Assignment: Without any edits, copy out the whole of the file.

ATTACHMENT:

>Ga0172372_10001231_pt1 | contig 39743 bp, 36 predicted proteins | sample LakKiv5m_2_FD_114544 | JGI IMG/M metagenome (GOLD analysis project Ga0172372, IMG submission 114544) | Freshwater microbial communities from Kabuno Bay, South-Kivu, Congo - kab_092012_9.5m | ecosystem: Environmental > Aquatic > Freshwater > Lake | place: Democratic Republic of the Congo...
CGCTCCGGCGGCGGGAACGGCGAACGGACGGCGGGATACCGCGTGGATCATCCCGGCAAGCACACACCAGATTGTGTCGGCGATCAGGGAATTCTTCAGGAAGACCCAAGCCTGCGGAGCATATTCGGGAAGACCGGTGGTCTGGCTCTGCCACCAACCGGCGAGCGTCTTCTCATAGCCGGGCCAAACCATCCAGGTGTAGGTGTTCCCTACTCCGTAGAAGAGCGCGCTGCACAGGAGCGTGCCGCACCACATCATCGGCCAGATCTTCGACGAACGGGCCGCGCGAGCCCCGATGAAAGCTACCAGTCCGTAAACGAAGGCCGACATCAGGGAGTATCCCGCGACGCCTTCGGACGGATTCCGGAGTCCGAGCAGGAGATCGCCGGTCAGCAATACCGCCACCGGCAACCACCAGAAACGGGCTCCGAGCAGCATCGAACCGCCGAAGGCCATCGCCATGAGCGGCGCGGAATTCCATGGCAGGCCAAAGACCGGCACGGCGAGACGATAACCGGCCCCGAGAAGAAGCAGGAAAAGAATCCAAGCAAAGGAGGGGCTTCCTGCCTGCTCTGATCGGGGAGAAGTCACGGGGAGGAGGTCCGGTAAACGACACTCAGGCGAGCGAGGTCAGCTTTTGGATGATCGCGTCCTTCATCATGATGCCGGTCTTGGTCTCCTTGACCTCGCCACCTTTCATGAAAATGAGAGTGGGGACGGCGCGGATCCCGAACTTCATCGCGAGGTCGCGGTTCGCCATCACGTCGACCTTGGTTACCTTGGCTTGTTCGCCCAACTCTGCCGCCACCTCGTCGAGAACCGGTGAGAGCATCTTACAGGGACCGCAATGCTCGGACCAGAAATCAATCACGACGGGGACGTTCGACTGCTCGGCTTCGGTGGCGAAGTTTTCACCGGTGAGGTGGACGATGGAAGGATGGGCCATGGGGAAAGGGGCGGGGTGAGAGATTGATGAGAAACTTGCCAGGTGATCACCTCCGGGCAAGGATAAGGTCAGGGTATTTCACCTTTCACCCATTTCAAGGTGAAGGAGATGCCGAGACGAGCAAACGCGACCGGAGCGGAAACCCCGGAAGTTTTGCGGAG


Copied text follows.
>Ga0172372_10001231_pt1 | contig 39743 bp, 36 predicted proteins | sample LakKiv5m_2_FD_114544 | JGI IMG/M metagenome (GOLD analysis project Ga0172372, IMG submission 114544) | Freshwater microbial communities from Kabuno Bay, South-Kivu, Congo - kab_092012_9.5m | ecosystem: Environmental > Aquatic > Freshwater > Lake | place: Democratic Republic of the Congo...
CGCTCCGGCGGCGGGAACGGCGAACGGACGGCGGGATACCGCGTGGATCATCCCGGCAAGCACACACCAGATTGTGTCGGCGATCAGGGAATTCTTCAGGAAGACCCAAGCCTGCGGAGCATATTCGGGAAGACCGGTGGTCTGGCTCTGCCACCAACCGGCGAGCGTCTTCTCATAGCCGGGCCAAACCATCCAGGTGTAGGTGTTCCCTACTCCGTAGAAGAGCGCGCTGCACAGGAGCGTGCCGCACCACATCATCGGCCAGATCTTCGACGAACGGGCCGCGCGAGCCCCGATGAAAGCTACCAGTCCGTAAACGAAGGCCGACATCAGGGAGTATCCCGCGACGCCTTCGGACGGATTCCGGAGTCCGAGCAGGAGATCGCCGGTCAGCAATACCGCCACCGGCAACCACCAGAAACGGGCTCCGAGCAGCATCGAACCGCCGAAGGCCATCGCCATGAGCGGCGCGGAATTCCATGGCAGGCCAAAGACCGGCACGGCGAGACGATAACCGGCCCCGAGAAGAAGCAGGAAAAGAATCCAAGCAAAGGAGGGGCTTCCTGCCTGCTCTGATCGGGGAGAAGTCACGGGGAGGAGGTCCGGTAAACGACACTCAGGCGAGCGAGGTCAGCTTTTGGATGATCGCGTCCTTCATCATGATGCCGGTCTTGGTCTCCTTGACCTCGCCACCTTTCATGAAAATGAGAGTGGGGACGGCGCGGATCCCGAACTTCATCGCGAGGTCGCGGTTCGCCATCACGTCGACCTTGGTTACCTTGGCTTGTTCGCCCAACTCTGCCGCCACCTCGTCGAGAACCGGTGAGAGCATCTTACAGGGACCGCAATGCTCGGACCAGAAATCAATCACGACGGGGACGTTCGACTGCTCGGCTTCGGTGGCGAAGTTTTCACCGGTGAGGTGGACGATGGAAGGATGGGCCATGGGGAAAGGGGCGGGGTGAGAGATTGATGAGAAACTTGCCAGGTGATCACCTCCGGGCAAGGATAAGGTCAGGGTATTTCACCTTTCACCCATTTCAAGGTGAAGGAGATGCCGAGACGAGCAAACGCGACCGGAGCGGAAACCCCGGAAGTTTTGCGGAG